You can note the allergens in a separate statement immediately following or next to the ingredient list OR within the ingredient list.  Cottage Foods Sandie recommends listing any allergens separately beneath the ingredients so as to avoid causing a bad allergic reaction in your customer due to them overlooking the allergen in the ingredient list!

Don’t Say

The Federal Food and Drug Administration has specific conditions for the use of these terms. (For instance, sodium free means the product has less than 5 mg of sodium per serving.  Use of these terms may require you to get, and display, a nutritional analysis which is currently NOT needed for cottage food products in California.)

2.  Anything that describes a relationship between a food component and a disease or health-related condition is considered a health claim.  Phrases like “sodium and hypertension,” or “calcium and osteoporosis” are defined and regulated under 21 CFR 101.14 and 101.70 et. seq.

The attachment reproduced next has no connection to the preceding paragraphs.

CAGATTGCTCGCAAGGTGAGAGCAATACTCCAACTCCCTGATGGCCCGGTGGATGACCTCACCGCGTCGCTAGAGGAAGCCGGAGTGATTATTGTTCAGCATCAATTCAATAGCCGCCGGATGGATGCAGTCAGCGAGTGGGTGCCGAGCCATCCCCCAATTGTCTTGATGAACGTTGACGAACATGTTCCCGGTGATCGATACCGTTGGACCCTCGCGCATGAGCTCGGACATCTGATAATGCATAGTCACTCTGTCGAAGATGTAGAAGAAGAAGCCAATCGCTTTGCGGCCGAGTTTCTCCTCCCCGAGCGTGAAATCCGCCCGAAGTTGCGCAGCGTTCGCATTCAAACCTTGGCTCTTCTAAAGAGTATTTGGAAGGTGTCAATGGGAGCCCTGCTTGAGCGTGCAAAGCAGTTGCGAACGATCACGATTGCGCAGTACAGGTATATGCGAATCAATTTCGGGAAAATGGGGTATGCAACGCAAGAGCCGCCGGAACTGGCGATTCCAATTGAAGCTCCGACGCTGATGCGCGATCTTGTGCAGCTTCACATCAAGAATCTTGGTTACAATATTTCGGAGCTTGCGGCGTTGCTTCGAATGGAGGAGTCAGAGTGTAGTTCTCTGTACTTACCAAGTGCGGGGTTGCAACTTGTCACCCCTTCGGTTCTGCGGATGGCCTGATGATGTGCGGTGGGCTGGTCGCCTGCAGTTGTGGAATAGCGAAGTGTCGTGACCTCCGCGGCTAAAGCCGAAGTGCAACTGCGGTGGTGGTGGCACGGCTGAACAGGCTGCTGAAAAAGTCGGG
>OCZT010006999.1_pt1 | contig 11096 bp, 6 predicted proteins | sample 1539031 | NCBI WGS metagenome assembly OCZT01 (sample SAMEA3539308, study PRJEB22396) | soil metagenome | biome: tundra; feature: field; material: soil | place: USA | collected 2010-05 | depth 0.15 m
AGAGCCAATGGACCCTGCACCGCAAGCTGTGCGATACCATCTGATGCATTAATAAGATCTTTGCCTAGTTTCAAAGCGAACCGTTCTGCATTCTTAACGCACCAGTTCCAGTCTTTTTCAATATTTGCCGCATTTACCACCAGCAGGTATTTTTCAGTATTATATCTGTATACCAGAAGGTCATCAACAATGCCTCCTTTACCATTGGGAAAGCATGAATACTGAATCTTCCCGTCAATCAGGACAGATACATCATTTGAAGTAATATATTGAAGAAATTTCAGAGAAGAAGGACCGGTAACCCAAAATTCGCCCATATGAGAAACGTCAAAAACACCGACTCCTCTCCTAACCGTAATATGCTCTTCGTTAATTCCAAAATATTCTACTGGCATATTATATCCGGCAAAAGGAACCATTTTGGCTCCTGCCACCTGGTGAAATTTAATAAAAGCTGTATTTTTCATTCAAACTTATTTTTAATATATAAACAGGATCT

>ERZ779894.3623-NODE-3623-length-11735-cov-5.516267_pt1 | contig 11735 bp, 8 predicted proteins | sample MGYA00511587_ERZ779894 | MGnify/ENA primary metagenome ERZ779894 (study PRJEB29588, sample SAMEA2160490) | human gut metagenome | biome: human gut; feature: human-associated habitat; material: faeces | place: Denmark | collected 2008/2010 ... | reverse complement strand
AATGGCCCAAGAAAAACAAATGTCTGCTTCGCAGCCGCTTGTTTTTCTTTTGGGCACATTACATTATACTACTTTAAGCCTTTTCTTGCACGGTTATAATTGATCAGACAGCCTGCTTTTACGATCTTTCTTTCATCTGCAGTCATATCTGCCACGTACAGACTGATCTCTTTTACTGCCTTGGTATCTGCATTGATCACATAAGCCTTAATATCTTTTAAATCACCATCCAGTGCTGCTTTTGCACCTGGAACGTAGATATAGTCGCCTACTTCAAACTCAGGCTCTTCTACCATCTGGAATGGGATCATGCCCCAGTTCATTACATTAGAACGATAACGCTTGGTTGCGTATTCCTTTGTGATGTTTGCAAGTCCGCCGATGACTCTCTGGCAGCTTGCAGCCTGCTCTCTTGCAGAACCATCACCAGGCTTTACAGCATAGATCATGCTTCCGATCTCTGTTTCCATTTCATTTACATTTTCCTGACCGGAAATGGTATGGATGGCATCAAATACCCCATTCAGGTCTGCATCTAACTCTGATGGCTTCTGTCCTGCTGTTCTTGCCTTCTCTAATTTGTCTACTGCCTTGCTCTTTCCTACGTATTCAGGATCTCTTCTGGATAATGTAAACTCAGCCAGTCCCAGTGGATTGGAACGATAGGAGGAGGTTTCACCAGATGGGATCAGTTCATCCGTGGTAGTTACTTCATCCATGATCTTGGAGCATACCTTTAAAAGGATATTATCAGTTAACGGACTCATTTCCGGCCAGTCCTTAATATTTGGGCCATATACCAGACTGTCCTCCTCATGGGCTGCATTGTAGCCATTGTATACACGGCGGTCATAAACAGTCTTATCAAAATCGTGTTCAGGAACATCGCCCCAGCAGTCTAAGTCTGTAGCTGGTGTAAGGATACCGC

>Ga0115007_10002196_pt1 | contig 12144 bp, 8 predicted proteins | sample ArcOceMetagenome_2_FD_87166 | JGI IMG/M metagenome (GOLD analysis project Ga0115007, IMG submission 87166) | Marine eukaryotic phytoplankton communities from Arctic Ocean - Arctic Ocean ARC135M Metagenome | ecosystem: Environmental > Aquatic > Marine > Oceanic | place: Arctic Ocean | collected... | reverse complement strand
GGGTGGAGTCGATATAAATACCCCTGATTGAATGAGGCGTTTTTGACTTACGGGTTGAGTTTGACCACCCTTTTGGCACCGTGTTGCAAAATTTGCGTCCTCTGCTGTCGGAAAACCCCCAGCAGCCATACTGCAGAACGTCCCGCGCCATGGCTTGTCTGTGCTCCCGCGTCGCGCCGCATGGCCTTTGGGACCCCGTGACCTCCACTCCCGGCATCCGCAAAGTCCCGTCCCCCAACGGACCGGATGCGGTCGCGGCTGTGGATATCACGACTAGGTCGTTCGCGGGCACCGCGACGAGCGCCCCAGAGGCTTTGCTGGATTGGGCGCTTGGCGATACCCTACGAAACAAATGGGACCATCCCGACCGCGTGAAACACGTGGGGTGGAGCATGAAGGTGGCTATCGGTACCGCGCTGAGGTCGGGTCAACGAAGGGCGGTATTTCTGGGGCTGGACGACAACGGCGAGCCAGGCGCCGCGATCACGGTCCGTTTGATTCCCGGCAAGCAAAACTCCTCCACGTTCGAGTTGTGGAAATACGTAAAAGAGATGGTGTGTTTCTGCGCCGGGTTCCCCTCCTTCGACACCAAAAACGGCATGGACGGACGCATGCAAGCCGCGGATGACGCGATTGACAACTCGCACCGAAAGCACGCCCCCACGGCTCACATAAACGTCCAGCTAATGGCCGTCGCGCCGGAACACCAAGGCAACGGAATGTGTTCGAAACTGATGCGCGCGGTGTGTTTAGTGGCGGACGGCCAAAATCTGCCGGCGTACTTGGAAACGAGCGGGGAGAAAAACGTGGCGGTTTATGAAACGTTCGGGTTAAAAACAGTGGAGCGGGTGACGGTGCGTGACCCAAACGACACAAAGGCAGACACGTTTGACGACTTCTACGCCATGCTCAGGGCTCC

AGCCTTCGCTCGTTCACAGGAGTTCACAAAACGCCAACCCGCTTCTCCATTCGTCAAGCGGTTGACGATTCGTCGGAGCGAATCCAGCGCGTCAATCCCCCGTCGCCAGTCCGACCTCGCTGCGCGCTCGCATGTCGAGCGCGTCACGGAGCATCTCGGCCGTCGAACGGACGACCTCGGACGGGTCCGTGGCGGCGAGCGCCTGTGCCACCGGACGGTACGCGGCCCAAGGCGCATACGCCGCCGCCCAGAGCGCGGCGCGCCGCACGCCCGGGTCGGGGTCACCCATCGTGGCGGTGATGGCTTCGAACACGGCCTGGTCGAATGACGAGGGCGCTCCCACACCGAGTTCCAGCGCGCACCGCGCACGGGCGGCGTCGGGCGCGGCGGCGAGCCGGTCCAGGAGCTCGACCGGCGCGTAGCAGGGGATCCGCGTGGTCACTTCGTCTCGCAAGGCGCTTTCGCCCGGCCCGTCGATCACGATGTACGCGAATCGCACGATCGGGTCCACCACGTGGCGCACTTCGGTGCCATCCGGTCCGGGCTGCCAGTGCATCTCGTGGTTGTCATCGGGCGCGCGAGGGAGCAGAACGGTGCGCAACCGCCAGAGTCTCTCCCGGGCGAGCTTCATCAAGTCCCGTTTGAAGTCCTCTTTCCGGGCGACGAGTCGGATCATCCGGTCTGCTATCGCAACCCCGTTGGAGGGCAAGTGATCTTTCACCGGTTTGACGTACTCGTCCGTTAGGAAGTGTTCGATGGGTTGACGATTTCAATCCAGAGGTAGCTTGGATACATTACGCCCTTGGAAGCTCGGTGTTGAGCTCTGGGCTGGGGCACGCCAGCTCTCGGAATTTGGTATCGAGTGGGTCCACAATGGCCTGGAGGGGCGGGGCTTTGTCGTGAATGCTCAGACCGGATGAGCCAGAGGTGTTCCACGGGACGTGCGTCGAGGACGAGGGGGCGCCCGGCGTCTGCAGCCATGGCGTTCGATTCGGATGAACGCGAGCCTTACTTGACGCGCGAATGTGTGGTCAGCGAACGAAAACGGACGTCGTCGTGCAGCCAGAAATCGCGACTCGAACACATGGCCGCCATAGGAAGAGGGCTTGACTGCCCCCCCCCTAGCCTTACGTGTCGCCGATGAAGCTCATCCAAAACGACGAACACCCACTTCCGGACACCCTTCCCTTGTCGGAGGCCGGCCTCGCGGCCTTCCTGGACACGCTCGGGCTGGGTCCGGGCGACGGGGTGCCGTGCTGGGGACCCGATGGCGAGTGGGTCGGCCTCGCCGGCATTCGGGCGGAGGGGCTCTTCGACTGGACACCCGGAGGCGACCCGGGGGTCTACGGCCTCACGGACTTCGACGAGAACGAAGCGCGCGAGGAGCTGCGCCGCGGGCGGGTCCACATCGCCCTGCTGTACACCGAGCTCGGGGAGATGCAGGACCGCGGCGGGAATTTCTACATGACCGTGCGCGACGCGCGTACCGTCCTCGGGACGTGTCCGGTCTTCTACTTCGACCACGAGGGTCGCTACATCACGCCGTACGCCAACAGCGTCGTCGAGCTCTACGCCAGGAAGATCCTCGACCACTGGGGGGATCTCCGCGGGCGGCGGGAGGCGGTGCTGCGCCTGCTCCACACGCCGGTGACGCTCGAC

And Remember:

  • Labels must be in English (but can have a translation on the label or package)
  • If you will be providing unpackaged/labeled products to a food facility, the facility must identify the product as homemade to their customers.
  •  If you label your product as “Organic” it must be certified by an accredited third party certifying organization.  That organization’s name must appear on the label
  • Glossy labels often reproduce and look better than matte.  Experiment to get the right “look” for your product and packaging.
  • Any labels, wrappers, inks, adhesives, paper, or packaging materials that come into contact with your cottage food product by touching the product or penetrating the packaging must be food-grade (safe for food contact) and not contaminate the food.
  • Labels don’t have to be boring! Use color, designs, and graphics to make them visually appealing. Just make sure to have the right information.